I recently asked this question on LinkedIn:
The reason that I asked this question is somewhat interesting.
Back in a previous life, I worked at Borland. For those of you who don’t remember, Borland was at one time a pretty famous software company, competing directly with the Microsoft Languages and Office divisions. Borland is probably most famous for their C++ and Delphi products. In the nineties, they built a beautiful building in Scotts Valley, CA. Their end (as signified where the link above goes) is a story for another day, but suffice it to say that at one point, Borland was on the tips of people's tongues much like Microsoft is today.
Anyhow, Borland had an enormously successful product called JBuilder, the first commercial Java development tool. On the R&D team for JBuilder was a developer – let’s call him Jack – who was notorious for being two things: slow and immensely good. He took a long time to get things done, but his code was, for all intents and purposes, bug-free.
Members of the QA team would try to find bugs in what Jack wrote, but it was very difficult to do. A QA Engineer would consider it a badge of honor to spot a bug in code that Jack wrote.
Sure, he was slow, but as I said, the downstream cost of Jack’s code was very low. Bugs are expensive and time spent fixing bugs is time spent not creating new features. Jack spent a very small amount of time fixing bugs because he didn’t write them in the first place.
Now I give full kudos to Jack’s manager who recognized the immense value of what he could do. It would be very easy for a manager to focus on the “slow” part and not realize the value in the “almost no bugs” part. The total cost of ownership over Jack’s code was actually much lower than his teammates who, while great and faster developers, couldn’t match his level of initial quality.
Which brings us back to the question I asked.
I asked the question because Jack had recently come to mind in a discussion, and it got me thinking. In today’s development environment, I’m not at all sure that Jack’s unique skill would be as valuable as it once was.
Jack coded in a very different environment than developers today. JBuilder was shipped once a year or so. There were periodic bug fix updates, but new features were generally only delivered annually. The software development process was basically Waterfall – product managers would define requirements, the team would architect and build the features, QA would test, formal beta tests would be run, and the product would ship in one big, grand release.
Now the second half of that equation – all the testing – was pretty time consuming and thus expensive. Having a developer that minimized those costs was very valuable.
But in today’s world, those costs are not as high as they used to be. The advent of CI/CD and a SaaS software solution drastically reduces the cost of a bug.
In the old way, a bug would frequently linger in code for weeks or even months before being discovered. As we all know, the larger the distance between keyboard and bug discovery, the more expensive the fix. The longer the time, the lower the chances that the developer will remember anything about the code she wrote that caused the bug.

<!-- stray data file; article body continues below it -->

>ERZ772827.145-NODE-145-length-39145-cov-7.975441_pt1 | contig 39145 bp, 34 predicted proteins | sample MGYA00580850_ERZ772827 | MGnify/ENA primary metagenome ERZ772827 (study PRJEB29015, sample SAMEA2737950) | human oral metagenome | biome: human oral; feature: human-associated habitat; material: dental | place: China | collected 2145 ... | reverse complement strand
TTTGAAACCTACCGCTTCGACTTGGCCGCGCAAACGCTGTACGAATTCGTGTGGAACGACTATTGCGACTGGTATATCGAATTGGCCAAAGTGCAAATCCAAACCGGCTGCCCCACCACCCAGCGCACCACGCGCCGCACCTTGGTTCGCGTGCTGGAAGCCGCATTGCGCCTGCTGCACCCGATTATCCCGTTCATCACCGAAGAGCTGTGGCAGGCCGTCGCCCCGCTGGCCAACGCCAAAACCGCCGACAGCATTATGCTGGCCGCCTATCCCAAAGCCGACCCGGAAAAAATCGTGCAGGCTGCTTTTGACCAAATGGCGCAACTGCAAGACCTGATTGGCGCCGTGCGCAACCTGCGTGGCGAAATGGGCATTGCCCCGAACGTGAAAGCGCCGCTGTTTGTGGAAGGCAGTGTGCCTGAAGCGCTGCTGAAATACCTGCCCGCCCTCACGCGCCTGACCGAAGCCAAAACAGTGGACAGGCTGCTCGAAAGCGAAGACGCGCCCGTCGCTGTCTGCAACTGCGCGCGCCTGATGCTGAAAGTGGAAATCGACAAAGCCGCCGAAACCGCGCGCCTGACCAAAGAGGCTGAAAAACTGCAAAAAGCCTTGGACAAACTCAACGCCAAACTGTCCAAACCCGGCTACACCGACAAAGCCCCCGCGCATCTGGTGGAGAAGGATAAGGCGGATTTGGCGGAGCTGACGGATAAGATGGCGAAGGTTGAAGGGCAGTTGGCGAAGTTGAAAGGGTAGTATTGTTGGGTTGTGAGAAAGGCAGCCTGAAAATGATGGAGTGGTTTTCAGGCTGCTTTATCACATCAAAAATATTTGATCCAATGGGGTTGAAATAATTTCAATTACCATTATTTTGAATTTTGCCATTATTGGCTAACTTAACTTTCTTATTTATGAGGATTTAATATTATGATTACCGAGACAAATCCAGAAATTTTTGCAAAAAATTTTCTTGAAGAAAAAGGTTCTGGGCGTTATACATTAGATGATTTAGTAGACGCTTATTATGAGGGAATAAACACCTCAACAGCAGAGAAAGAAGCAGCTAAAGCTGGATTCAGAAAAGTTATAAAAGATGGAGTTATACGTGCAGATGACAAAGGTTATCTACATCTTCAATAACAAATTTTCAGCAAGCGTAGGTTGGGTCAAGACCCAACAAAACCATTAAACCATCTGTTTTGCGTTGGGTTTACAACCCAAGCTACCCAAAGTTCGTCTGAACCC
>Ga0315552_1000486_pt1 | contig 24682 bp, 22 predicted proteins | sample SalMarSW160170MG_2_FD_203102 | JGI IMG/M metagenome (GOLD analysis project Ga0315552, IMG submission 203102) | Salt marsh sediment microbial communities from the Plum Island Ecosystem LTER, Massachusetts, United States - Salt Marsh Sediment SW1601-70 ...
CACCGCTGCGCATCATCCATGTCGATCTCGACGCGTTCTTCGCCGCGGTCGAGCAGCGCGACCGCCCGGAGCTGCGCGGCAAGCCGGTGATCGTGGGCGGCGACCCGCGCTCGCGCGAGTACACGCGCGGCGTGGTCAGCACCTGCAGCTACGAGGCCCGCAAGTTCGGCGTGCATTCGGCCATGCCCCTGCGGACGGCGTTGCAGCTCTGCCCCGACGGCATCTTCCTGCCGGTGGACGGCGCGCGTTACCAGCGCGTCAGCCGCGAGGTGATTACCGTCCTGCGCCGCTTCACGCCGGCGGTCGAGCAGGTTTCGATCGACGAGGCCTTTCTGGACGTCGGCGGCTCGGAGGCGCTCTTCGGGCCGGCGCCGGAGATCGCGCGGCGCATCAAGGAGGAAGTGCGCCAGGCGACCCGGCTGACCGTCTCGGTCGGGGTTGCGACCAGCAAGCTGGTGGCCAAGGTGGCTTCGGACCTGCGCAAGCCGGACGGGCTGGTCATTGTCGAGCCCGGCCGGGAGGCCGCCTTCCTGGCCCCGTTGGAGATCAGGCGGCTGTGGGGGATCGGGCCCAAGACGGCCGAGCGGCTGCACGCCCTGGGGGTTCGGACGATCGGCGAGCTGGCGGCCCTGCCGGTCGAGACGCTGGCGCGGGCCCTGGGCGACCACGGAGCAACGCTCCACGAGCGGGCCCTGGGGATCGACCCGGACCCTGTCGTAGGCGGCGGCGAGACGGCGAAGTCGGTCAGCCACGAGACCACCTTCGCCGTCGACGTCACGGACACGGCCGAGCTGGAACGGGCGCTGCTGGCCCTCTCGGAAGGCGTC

But with modern tools like Rollbar, a developer can usually find out about a bug in his code in minutes or even seconds. If a bug is found that fast, the code is still fresh in the developer’s mind, and fixing the bug can be quick and painless. Rollbar can even pinpoint the exact line of code that caused the error.
Now if the feedback loop for a bug is measured in minutes, then I think developers should be encouraged to truly “move fast and not worry about breaking things.” Developers like Jack are still valuable, I suppose, but being slow actually can become a liability. His high-quality code saves a lot of downstream time when you release annually, but when features can be released at any time, and when feedback loops are measured in minutes, a fast developer can often get more done in the same or less time.
For instance, say Jack takes two weeks to develop a feature that our faster developer (let’s call her Sara) can finish in one week. Sure, Jack’s code is flawless, but Sara’s code is pretty good, and she only needs three days to see and fix bugs as the code is tested under a feature flag with beta testers. That means Sara is able to produce what Jack produces with two days to spare.
Development processes have changed. Debugging has changed. Tools that monitor and report on errors (think Rollbar!) can make feedback loops much, much faster than those in the world Jack coded it. We now live in a world where bugs have a much lower cost than they had in the past. Given all that, it would seem that Sara is actually more valuable than Jack.
So if that’s true, why the results of the poll? Why don’t people want more Saras and fewer Jacks by almost two to one?
I think there are two reasons. One, many people still aren’t rapid continuous deployment, so the benefits aren’t there for them. And two – teams probably don’t realize the fact that Sara can be more productive than Jack. It is counterintuitive, and not completely obvious until you consider it thoroughly (or just read this article!)
While productive developers who produce quality code are always a necessity, the actual way that they arrive at that near perfect code changes. Tools and a different mindset about reporting bugs can make “move fast and break things” the order of the day.